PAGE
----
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The great religions of the world, owing to their capacity for rallying large numbers of people around a particular belief, partake of social dimensions. However, this social aspect is not of uniform intensity in all of them. Islam is among the religions in which social reform is accorded a central role. In the Quran, the objective of sending prophets along with the Book and Scale is said to be the establishment of justice (qist) among people (Hadid 57: 25). Here by qist is meant practical justice, or that which is commonly referred to as social justice.
A great proportion of religious rules in the Quran and the prophetic sunnah, as well as a major part of Islamic jurisprudence (fiqh) are devoted to social issues. They include general rules, i.e. governmental rules, whose subject is the society as a whole, as well as private rules, which deal with relations among the individual members of the society. Though at first glance the latter appear to be limited in terms of their scope, in reality, they relate to all people and are de facto social affairs. On the other hand, certain social responsibilities of a Muslim – either financial, such as zakat, or political, such as jihad – have religious dimensions and are therefore considered as `ibadat (religious acts) in the Islamic fiqh.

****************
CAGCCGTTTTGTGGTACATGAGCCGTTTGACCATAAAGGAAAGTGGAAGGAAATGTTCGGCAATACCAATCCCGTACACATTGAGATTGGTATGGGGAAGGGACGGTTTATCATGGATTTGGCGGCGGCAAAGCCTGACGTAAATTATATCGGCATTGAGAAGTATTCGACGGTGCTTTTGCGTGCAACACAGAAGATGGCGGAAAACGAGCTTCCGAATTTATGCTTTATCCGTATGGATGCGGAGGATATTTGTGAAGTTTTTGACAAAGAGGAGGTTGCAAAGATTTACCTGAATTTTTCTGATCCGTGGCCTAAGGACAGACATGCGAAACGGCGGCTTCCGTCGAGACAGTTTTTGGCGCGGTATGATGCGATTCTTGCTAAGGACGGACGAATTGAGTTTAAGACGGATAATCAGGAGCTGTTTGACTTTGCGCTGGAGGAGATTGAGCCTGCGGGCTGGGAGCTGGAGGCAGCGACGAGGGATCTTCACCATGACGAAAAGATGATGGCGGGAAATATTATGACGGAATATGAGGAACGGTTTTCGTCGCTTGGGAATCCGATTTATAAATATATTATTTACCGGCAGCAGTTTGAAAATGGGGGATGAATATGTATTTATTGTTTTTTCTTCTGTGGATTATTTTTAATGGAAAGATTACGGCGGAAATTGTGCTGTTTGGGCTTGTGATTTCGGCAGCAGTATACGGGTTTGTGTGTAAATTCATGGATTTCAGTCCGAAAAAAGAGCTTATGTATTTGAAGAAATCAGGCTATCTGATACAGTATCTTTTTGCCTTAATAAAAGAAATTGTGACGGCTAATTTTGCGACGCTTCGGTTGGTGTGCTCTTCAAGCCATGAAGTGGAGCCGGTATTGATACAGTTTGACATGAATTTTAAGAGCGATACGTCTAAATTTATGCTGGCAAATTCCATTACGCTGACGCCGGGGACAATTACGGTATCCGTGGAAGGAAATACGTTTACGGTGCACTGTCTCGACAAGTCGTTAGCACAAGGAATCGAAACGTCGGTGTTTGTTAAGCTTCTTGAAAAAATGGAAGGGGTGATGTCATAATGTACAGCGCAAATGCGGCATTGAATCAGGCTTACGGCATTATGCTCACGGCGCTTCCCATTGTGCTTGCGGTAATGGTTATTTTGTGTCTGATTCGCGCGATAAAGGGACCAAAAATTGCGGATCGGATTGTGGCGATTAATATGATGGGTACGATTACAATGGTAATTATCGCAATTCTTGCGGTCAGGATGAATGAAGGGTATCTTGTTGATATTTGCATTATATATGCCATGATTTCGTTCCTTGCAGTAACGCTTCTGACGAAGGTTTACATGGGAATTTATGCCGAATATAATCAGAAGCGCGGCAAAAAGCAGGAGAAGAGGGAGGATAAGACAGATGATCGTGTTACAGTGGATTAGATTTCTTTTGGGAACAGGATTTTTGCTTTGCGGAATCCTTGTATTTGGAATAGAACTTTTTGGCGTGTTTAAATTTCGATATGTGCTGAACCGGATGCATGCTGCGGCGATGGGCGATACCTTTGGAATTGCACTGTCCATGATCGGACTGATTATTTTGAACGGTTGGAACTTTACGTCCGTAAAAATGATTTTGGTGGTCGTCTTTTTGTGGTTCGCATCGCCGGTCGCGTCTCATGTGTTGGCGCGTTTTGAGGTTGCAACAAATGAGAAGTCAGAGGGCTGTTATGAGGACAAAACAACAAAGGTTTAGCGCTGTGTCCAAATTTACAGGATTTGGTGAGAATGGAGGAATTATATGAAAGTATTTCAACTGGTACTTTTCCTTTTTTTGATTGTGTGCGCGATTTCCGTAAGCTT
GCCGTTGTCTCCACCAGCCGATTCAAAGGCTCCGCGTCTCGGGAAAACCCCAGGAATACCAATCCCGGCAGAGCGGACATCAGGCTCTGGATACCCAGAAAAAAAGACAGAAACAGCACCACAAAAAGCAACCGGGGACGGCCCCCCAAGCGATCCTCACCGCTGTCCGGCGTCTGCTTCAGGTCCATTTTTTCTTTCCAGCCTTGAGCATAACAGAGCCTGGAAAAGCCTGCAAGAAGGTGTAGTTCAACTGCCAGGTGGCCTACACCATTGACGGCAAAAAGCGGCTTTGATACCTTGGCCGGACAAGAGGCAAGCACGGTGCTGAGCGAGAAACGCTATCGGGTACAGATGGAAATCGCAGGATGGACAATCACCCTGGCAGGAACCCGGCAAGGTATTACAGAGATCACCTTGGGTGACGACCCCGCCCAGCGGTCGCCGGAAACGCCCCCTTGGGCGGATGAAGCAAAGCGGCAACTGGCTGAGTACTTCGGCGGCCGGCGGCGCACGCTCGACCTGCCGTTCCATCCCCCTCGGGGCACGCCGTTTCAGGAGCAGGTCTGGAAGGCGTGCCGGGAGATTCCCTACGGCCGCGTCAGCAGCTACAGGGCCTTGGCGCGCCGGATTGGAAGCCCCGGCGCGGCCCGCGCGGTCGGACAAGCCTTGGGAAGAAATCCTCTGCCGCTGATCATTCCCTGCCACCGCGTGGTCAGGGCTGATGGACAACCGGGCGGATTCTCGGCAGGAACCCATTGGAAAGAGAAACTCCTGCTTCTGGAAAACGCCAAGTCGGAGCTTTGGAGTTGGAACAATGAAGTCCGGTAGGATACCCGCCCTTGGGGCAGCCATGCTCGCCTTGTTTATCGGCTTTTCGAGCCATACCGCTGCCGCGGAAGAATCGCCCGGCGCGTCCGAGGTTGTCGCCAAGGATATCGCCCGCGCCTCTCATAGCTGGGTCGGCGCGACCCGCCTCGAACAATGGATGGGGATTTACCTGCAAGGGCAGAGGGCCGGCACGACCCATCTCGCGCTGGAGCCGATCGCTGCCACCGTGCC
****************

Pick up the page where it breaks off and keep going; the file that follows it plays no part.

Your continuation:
It is safe to say that throughout the course of development of the science of fiqh, apart from religious acts which are accorded special significance, issues relating to individual law are discussed more extensively than those pertaining to public and governmental rules. The science of fiqh has a specific classification of issues in terms of their significance, among which issues relating to social relations occupy a central place, without their social content having been considered per se. That is why these types of discussions are found in all major classes of Islamic fiqh, i.e. `ibadat, `uqud (contracts), iqa`at, and ahkam (rules), in their specific connotation.
* source: Gorji , Abolghasem "Islam Entry" The Great Islamic Encyclopedia. Ed. Kazem Musavi Bojnourdi.Tehran: The Center of Great Islamic Encyclopaedia , 1989-, V.8 ,pp.412
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